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Contact: Jenna Fastner, DNR Captive Wildlife Health Specialist or 715-894-7181

Know What To Do If You Encounter Baby Wild Animals This Holiday Weekend

Four goslings swim, flanked by two parents. If you encounter baby wild animals this summer, remember to keep wildlife wild. A baby animal’s best chance of survival is with its mother. Photo credit: Robert Rolley

MADISON, Wis. – As you head out to find your adventure this holiday weekend, the Wisconsin Department of Natural Resources (DNR) reminds you to help keep wildlife wild by staying a safe distance from young wild animals. It’s essential to observe wild animals at a respectful distance to keep them wild.

“During the summer, we receive many inquiries from concerned residents about the wildlife they are encountering while camping, hiking or even in their backyard,” said Jenna Fastner, DNR captive wildlife health specialist. “While touching a young wild animal does not cause the mom to reject it, human scent can give away its location to a predator and risk the animal’s health. In addition, contact with a wild animal can also put your health at risk. Always contact the DNR or a licensed wildlife rehabilitator for advice before intervening.”

Here are more reasons to Keep Wildlife Wild:

  • Stress: Wild animals view people and domestic animals as predators and are highly stressed by the sights, sounds and smells of being near humans or domestic animals. This stress can cause serious health problems or death.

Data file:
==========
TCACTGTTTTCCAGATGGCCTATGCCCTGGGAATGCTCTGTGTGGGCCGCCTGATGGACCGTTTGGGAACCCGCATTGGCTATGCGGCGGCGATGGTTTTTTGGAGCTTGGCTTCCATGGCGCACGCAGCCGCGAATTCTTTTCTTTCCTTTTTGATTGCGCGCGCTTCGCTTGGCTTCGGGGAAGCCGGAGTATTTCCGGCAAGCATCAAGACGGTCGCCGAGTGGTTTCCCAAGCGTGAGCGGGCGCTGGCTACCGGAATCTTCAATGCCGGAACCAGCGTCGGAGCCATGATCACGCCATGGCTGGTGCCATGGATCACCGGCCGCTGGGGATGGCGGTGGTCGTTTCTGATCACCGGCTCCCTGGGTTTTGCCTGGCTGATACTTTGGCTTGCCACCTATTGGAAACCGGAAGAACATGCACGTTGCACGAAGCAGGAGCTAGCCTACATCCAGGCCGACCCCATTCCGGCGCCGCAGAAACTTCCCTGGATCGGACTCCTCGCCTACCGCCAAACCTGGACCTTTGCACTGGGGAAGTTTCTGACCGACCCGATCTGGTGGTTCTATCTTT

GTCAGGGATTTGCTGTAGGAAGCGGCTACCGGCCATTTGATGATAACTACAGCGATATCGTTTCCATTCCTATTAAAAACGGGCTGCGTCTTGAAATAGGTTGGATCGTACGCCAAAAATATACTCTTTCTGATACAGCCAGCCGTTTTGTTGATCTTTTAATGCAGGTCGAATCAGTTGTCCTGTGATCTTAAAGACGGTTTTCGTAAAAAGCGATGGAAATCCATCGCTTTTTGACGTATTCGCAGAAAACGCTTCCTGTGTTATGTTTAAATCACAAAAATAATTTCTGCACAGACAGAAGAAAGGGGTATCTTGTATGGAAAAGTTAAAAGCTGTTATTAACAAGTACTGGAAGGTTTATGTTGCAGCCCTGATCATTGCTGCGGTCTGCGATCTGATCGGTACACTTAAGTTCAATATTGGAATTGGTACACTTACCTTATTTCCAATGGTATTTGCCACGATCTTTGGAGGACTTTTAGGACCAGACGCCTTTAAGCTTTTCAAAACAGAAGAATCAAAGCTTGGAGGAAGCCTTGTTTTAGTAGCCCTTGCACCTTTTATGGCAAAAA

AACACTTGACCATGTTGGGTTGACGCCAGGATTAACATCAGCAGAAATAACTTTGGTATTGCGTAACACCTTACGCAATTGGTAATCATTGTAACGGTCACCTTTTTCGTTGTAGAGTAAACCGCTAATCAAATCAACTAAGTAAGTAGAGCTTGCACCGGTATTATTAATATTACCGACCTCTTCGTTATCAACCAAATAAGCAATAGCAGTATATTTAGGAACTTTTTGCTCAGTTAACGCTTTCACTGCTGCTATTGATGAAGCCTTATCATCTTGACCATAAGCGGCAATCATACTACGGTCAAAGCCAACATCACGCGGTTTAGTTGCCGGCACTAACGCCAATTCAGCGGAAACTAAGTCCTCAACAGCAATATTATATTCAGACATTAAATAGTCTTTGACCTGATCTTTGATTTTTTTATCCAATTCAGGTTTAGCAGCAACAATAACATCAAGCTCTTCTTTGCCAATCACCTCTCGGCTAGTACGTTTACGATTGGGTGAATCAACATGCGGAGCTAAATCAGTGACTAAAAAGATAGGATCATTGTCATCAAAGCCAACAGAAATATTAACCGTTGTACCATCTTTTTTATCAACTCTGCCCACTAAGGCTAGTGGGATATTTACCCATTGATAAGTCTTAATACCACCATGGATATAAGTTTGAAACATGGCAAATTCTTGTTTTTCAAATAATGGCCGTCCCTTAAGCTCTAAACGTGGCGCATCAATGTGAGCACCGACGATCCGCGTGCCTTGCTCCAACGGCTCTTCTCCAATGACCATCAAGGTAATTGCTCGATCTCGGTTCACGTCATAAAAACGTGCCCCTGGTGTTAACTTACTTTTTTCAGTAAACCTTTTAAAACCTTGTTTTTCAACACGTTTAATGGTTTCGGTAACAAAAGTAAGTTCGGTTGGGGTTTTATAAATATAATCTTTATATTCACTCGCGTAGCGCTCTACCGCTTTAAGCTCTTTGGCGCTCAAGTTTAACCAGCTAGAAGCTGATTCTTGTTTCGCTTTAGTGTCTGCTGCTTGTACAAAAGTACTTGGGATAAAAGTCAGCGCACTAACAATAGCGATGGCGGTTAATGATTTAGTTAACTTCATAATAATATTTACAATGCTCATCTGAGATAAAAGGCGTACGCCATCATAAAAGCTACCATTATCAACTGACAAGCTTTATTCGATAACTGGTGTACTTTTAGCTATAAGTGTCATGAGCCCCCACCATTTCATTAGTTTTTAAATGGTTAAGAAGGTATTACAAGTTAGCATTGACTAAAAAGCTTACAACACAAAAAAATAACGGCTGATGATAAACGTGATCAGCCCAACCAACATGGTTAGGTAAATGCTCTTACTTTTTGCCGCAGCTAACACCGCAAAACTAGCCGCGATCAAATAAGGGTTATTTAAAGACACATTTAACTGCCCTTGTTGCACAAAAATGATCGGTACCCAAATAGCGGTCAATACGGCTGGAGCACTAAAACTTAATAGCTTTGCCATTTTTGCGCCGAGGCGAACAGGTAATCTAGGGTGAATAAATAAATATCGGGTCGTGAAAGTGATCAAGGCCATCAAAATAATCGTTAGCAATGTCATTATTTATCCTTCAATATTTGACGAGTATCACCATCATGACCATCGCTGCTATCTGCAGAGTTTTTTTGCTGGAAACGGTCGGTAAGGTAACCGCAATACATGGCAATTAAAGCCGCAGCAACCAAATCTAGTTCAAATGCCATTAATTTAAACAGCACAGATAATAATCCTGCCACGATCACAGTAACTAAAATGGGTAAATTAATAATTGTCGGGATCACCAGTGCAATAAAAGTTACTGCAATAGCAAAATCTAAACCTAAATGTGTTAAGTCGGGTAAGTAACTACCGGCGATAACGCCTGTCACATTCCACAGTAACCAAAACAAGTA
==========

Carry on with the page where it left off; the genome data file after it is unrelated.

• Diet: Wild animals have specialized dietary needs that are not easily met. Without a specific diet, they are at high risk of severe nutritional deficiencies.
  • Habituation: Wild animals must learn normal social behaviors from their own species. Wild animals that learn non-normal behaviors from humans or domestic animals will likely not survive if released.
  • Disease: Wild animals carry many diseases and parasites, including some that can spread to domestic animals and humans.
  • It’s Illegal: Most wild animals are protected under state and federal laws and cannot be taken from the wild or possessed by unauthorized citizens.

Knowing what to do before finding a young wild animal can make all the difference in protecting its health and keeping wildlife wild. The DNR has various resources to help determine when young wild animals need help and when it’s best to leave them in their natural environment. For tips on how to decide if a young wild animal is truly orphaned or in need of help, visit the DNR’s Keep Wildlife Wild webpage.

Helping Sick Or Injured Wild Animals

If you find a wild animal that appears sick or injured, leave it alone. Take pictures and make notes about what you’re observing. Then, call the DNR or a licensed wildlife rehabilitator for guidance. Visit the DNR website for a directory of rehabilitators in your area.